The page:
Norbert Hirschhorn, Monastery of the Moon, (Dar al-Jadeed, 2012), p. 76, ISBN: 9953-11-04-9

‘…At the Oasis Café someone asks,
where are you from? I reply, I am from disjointed frag-
ments of time. Someone says, Answer the question.

I answer, I am from you. Someone persists, but when
I’m gone? I say: I am from my words.’

‘Qaseeda – A Love Song’ in Monastery of the Moon

Norbert Hirschhorn, MD, is both a distinguished physician and a distinguished poet. His third, most recent collection, Monastery of the Moon was published this past summer (2012) as the only English-language fare of Dar al-Jadeed, a radical Lebanese publishing house.

Having recently read all three of his collections, I noticed a certain shift in poetic approach in this new, third collection. While still temperamentally bold, Hirschhorn is more gnomic and, simply put, ‘difficult’ in this third collection. The reader is asked to answer for his or herself, to do more of the work of reconfiguration. While in no way a bad thing, it is a strange pattern to behold: intuitively one tends to think that with age, maturity, distinction, poets tend to become more aesthetically conservative; not so here. We might say that his first two collections (A Cracked River, 1999, and Mourning in the Presence of a Corpse, 2008) offer more resolution to the nightmare of history and storied experience, while this third one is more modernist in sensibility, healing in an inverse mode, healing by showing the wounds, borne, bare and bloody. And so, what I concentrate on below is the idea of ends and endings, both in the substantive sense and in the formal sense.

One way of describing this new disenchantment I sense in his latest work – given what I read, at times, heuristically as a Judaic sensibility, a dark humor – is to say that the sacred is achieved by the litany of the profane. A via negativa. In ‘A Physician’s Oath’, tellingly thus, we have interpolated the lines from a seeming Hippocratic oath with fragments of stories from political borderlines, such as Mexicans or Palestinians. At the end of the poem, his art or vocation as physician transfigures into that of art itself, his poetic calling. The healing of poetry is attested to, then, in a very un-romantic world. Or, at the end of the prose-poem piece, ‘Lebanon’, dedicated to Rasha al Ameer, Hirschhorn’s publisher and distinguished novelist, he writes: ‘From the soul of her people she makes wine. From their sweat she makes bread and jasmine. So how did it come to taste of smoke and fire?’ Art, physician of the passions, heals; but does it ‘matter?’ As throughout this collection, the antinomy is not (ultimately) resolved. The whole is an ‘absent whole.’ The God is not quite Himself.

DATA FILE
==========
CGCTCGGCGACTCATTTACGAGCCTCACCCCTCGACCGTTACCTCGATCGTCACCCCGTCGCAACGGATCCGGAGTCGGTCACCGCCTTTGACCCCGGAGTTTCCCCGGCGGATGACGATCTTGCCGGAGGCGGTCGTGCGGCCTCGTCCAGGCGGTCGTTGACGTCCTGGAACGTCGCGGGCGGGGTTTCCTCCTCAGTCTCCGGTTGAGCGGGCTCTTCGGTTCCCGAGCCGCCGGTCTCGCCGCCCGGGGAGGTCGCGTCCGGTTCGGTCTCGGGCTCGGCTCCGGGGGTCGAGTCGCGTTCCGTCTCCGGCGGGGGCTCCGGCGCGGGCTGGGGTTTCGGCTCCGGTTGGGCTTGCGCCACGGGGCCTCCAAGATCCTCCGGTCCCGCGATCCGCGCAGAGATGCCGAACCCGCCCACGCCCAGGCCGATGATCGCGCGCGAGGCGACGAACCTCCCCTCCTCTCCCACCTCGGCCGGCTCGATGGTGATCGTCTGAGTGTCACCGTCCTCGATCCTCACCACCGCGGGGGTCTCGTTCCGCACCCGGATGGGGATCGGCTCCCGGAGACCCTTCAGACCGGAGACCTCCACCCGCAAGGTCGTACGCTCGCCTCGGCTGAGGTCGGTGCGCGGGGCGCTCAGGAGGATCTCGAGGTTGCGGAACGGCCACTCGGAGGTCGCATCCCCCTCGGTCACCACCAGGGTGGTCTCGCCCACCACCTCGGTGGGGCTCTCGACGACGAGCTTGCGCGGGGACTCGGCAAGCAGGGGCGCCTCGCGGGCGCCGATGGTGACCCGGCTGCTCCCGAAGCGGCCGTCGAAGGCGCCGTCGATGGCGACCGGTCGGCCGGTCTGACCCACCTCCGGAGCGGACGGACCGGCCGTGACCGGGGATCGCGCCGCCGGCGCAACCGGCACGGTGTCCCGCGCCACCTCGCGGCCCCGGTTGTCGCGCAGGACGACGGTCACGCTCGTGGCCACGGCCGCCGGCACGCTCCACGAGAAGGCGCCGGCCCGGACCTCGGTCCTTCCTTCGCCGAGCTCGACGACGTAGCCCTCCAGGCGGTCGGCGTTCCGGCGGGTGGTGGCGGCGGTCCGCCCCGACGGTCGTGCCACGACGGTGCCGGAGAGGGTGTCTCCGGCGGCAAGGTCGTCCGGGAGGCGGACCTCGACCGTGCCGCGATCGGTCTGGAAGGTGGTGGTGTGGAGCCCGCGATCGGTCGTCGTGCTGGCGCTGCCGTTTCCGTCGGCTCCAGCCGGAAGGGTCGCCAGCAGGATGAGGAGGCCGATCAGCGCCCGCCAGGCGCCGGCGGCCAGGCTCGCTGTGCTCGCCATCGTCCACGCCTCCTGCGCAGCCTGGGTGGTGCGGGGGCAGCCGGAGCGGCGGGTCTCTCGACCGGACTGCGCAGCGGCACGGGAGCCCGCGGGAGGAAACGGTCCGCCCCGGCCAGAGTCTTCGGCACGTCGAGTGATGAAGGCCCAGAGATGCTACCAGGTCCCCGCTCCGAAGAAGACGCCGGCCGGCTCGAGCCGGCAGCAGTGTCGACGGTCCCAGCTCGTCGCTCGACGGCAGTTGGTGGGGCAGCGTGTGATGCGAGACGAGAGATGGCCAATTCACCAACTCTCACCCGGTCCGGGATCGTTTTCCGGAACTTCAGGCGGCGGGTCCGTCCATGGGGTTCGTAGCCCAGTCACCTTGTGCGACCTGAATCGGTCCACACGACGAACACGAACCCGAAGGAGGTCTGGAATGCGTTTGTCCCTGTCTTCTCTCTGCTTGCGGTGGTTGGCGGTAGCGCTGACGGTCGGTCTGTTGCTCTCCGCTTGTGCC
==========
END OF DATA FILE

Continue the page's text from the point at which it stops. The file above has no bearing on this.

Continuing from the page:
For the sake of parsimony, I continue with this theme of ends and endings as either ends and endings, or not as ends and endings. Death, of course, both in terms of empirical life and as a concept, is liminal, aporetic. In one sense, it’s all that exists; in another how can we write of death, being in a position, inveterately, not quite dead?

Take the last stanza of this book. Unlike the five stanzas preceding it, which are quatrains, not quite heroic, the last stanza is (erratically) five lines long, and ends with

‘in a million years or sooner
human ruckus will be done
and earth’s air heard but by moon, or
stars, or newer life-forms yet to come.’

This is the close of the book, and it plays with closure, unmakes it just as much as it makes it.

To dip in three more times. Early in the collection the paradox of healing is adverted to in a poem titled, ‘Nubians Contemplate Lake Nasser Behind The High Dam At Aswan.’ These, famously, tall Nubians are designated in the opening line as standing on ‘concrete pylons’. This is both concrete description, perhaps, and metaphor. Indeed in this, a sonnet, the turn comes in the opening of a new sentence at the end of the eighth line, with ‘Only / the water…’ That ‘only’ is both one made in logical space (a shift in discourse) and one as it were topographically; its ambivalent position suggesting the (later) ‘growl of turbines.’ Form and content are seamless in their (reflexive) wit.

Perhaps the most powerful poem in this collection, which has a Darwish epigraph intimating the play between exile and home, illness and health, is ‘Qaseeda – A Love Song.’ The poet opens sitting opposite the ‘departure gate –’ at the end that is – ‘laughing, crying with the same breath.’ Cognate with this, the poem – at times whimsical, at times grave – interweaves intimate lore with a more contextual ‘history.’ And the two lovers are ‘Solitary within our own skins, whispers from prisoner / to prisoner, mirror facing mirror in an alabaster room, / a lit candle between….’ Love as the ultimate healing; and love as the ultimate wound. Exiled from each other (‘solitary’) and in colloquy none the less, if by way of mirror to mirror, prisoner to prisoner; both ec-stasy, then, and lived catastrophe (perhaps.) And the slightly anachronistic syntax is there, in my view, to suggest the tragedy of that which is the sole recompense from tragedy.

Then again – though a fervent Arabist – for all his hale pathos, Hirschhorn alights on the comic within the finality of the tragic, as though a last resort in some dire Diaspora: ‘Lie down straight, my mortician said, / I haven’t got all day’ (‘Death in Venice.’)

‘The Warwick Review’ Vol. VI, No. 4, December 2012 (UK),